God’s Equal: What can we Know about Jesus’ Self-Understanding in the Synoptic Gospels?
Library of New Testament Studies 446
London: T&T Clark, 2011. Pp. xviii + 270. Hardcover. $130.00.
With thanks to Continuum for this review copy!
Many New Testament scholars take for granted that John’s Gospel presents a “high” Christology while suggesting that the Synoptics never quite reach such heights. Take a representative argument from Bart Ehrman who suggests that Jesus was first declared to be the Son of God at his resurrection, but his exalted status kept getting pushed back as time went on. So in Mark he’s declared Son of God at his baptism; in Luke and Matthew at his birth; and in John in eternity past.1 We see Jesus progress from “a man who was empowered by God to do mighty things”2 to the Word of God, who “existed with God in the very beginning, before the creation of the world… before coming into this world as a human being.”3 Ehrman says:
This is the view that became the standard Christian doctrine, that Christ was the preexistent Word of God who became flesh. He both was with God in the beginning and was God, and it was through him that the universe was created. But this was not the original view held by the followers of Jesus. The idea that Jesus was divine was a later Christian invention, one found, among our Gospels, only in John.4
This is a fairly common view of the development of NT Christology among critical scholars. Enter Sigurd Grindheim, who unabashedly goes against the grain in his monograph God’s Equal: What can we Know about Jesus’ Self-Understanding in the Synoptic Gospels?, and turns this argument on its ear. Grindheim seeks to determine what we can know about what Jesus thought about himself from the things that he reportedly said and did. He employs the standard criteria of authenticity (with an emphasis the criteria of multiple attestation and dissimilarity) in examining the sayings of the historical Jesus and key events in his ministry.
Based upon Jesus’ brining God’s kingly rule to the earth through, e.g., exorcisms (chapter 1); performing miracles according to his own power (chapter 2); possessing authority to forgive sins (chapter 3); standing in judgment over the final destiny of people (chapter 4); speaking with equal or greater authority than the Law (chapter 5); and interacting with his people as God interacted with Israel (chapter 6), Grindheim concludes that Jesus is every bit God’s equal. He shores up his argument with reference to Jesus’ self-descriptions as e.g., Bridegroom, Mother Hen, King, or Sower (chapter 7) before comparing Jesus’ words and actions with the various mediatory figures in Second Temple Judaism (chapter 8). Unsurprisingly, Grindheim finds that no other figure possesses the inherent authority that Jesus does.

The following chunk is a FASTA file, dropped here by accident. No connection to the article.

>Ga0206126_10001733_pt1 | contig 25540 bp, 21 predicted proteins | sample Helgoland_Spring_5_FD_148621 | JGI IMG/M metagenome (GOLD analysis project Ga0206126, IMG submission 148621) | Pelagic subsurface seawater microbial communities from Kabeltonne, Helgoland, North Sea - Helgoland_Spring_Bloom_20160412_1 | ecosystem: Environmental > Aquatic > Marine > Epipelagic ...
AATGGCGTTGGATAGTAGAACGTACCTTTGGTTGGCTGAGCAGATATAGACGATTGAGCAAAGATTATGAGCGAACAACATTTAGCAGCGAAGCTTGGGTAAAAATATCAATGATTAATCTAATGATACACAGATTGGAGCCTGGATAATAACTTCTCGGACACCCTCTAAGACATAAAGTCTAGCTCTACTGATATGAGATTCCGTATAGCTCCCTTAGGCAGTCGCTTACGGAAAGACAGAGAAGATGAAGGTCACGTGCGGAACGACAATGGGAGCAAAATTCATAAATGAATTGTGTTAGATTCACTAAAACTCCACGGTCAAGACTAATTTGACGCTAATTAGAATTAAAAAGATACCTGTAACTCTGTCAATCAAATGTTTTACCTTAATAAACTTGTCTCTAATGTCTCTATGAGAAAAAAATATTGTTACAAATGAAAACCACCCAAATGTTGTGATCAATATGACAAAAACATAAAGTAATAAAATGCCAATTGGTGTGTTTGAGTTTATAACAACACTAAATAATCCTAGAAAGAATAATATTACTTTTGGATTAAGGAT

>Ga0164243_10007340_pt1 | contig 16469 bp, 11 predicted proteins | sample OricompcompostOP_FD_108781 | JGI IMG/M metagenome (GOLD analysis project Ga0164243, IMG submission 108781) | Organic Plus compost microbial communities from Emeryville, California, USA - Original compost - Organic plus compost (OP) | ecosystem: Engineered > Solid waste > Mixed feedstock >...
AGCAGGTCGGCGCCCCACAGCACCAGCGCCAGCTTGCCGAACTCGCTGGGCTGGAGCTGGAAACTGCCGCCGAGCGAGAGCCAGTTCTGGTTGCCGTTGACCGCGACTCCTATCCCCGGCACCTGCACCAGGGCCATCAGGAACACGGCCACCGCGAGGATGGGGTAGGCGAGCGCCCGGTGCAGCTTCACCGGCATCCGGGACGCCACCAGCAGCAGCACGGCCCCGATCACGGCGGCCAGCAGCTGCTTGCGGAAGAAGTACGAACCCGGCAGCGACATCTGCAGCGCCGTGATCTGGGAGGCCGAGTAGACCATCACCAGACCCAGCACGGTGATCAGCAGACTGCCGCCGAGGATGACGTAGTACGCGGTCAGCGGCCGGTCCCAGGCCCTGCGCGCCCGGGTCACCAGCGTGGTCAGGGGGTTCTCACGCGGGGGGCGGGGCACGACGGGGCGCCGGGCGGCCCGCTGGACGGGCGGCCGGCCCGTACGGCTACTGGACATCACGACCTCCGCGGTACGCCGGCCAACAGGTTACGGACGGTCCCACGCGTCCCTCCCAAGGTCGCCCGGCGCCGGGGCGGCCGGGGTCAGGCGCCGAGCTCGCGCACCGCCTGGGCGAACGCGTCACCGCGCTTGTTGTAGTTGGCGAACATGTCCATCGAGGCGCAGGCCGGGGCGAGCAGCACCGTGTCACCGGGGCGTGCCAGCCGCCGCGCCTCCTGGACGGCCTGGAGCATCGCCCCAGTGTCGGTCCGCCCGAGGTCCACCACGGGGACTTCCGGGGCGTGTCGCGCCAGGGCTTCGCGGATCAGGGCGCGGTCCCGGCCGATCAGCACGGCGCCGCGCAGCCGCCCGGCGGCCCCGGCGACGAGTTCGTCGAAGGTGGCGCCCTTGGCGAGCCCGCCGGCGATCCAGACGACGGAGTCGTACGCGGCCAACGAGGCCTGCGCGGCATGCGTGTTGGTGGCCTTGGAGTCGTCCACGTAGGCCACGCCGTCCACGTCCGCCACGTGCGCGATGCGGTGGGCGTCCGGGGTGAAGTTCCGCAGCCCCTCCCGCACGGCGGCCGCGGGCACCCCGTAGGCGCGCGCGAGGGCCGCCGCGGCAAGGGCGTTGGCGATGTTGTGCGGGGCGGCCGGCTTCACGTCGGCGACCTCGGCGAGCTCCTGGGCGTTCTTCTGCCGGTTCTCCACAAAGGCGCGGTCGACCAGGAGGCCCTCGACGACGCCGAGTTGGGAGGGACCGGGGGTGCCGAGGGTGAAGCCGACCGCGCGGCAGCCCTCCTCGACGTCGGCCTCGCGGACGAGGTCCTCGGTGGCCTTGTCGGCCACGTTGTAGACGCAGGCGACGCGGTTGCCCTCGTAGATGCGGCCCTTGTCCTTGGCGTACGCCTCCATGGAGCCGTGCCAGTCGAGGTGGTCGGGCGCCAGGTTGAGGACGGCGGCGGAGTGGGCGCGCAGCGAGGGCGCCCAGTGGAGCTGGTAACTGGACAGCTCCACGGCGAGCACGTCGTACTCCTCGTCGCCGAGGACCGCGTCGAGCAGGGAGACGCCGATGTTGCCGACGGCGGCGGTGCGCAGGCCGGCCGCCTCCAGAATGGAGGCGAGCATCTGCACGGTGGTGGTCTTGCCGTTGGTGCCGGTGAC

Grindheim goes on to examine the Father-Son relationship between God and Jesus (chapter 9); the Son of Man designation (chapter 10); and finally Jesus’ charges against the Temple (chapter 11). The results of these chapters are mixed in that Grindheim concludes that there is subordination in the relationship between equals; that Son of Man is probably invested with more meaning than merely “the human one” and refers to Jesus individually rather than to the people of God collectively, but he’s inconclusive on the connection to Daniel 7; and whatever Jesus’ attitude toward the Temple tells us, whether it be that Jesus was against the temple authorities, the religious practices taking place, or that he merely envisioned the eschatological rebuilding of the temple and sought to enact it, “the temple traditions in the Synoptic Gospels do not provide independent evidence for [his] thesis.” (217)
God’s Equal is a welcome contribution to the field of NT studies in general and Historical Jesus/Christological studies in particular. Grindheim succeeded in challenging many things that I have always taken for granted. For example, in the opening chapter he highlights how Jewish expectation wasn’t for a Messianic kingdom, but rather for God’s kingdom. When Jesus talks about establishing the kingdom of God he presumes the role of God for himself, not of some divine mediator. Likewise, Grindheim persuasively shows in the following chapters that Jewish eschatological hopes were for God to heal, deliver, perform miracles, etc., not the Messiah. In texts that speak about the forgiveness of sins it is always God who forgives sin. At best, an intermediary can pronounce forgiveness, but the agent of forgiveness is always God. Second Temple literature generally depicts God as the final eschatological judge and yet this is a role that Jesus claims for himself.